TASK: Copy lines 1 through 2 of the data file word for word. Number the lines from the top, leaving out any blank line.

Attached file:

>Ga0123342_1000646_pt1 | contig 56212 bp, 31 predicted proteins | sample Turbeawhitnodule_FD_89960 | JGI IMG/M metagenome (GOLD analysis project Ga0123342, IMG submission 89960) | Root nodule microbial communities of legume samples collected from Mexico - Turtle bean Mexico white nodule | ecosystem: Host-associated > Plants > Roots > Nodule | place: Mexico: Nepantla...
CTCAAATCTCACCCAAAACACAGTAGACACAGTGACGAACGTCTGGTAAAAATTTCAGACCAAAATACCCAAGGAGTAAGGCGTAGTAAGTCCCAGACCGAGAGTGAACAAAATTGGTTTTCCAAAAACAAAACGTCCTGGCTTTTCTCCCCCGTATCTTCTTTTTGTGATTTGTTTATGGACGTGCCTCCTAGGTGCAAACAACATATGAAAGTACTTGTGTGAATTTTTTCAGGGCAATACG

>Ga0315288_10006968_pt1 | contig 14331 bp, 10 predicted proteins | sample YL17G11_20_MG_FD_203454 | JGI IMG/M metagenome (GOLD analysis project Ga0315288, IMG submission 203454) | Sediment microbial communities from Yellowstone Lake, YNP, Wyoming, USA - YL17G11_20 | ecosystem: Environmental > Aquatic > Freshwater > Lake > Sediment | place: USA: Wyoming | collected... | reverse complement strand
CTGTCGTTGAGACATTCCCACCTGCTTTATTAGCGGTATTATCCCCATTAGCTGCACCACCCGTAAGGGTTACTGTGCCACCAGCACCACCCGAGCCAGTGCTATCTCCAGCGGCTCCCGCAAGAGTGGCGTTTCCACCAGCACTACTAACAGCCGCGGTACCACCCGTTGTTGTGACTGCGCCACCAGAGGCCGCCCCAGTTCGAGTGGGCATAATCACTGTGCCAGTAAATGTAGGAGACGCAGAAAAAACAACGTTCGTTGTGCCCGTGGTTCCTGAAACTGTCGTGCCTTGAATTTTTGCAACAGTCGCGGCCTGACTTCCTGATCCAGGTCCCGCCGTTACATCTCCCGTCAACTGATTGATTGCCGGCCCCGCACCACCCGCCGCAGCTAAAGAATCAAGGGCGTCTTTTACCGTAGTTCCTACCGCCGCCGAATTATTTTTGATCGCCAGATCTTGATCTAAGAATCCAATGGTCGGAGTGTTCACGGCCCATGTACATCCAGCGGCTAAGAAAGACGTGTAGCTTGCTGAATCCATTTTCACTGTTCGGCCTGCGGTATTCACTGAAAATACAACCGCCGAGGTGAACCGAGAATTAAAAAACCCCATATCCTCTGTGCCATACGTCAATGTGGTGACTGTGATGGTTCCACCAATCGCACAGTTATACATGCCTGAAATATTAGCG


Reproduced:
>Ga0123342_1000646_pt1 | contig 56212 bp, 31 predicted proteins | sample Turbeawhitnodule_FD_89960 | JGI IMG/M metagenome (GOLD analysis project Ga0123342, IMG submission 89960) | Root nodule microbial communities of legume samples collected from Mexico - Turtle bean Mexico white nodule | ecosystem: Host-associated > Plants > Roots > Nodule | place: Mexico: Nepantla...
CTCAAATCTCACCCAAAACACAGTAGACACAGTGACGAACGTCTGGTAAAAATTTCAGACCAAAATACCCAAGGAGTAAGGCGTAGTAAGTCCCAGACCGAGAGTGAACAAAATTGGTTTTCCAAAAACAAAACGTCCTGGCTTTTCTCCCCCGTATCTTCTTTTTGTGATTTGTTTATGGACGTGCCTCCTAGGTGCAAACAACATATGAAAGTACTTGTGTGAATTTTTTCAGGGCAATACG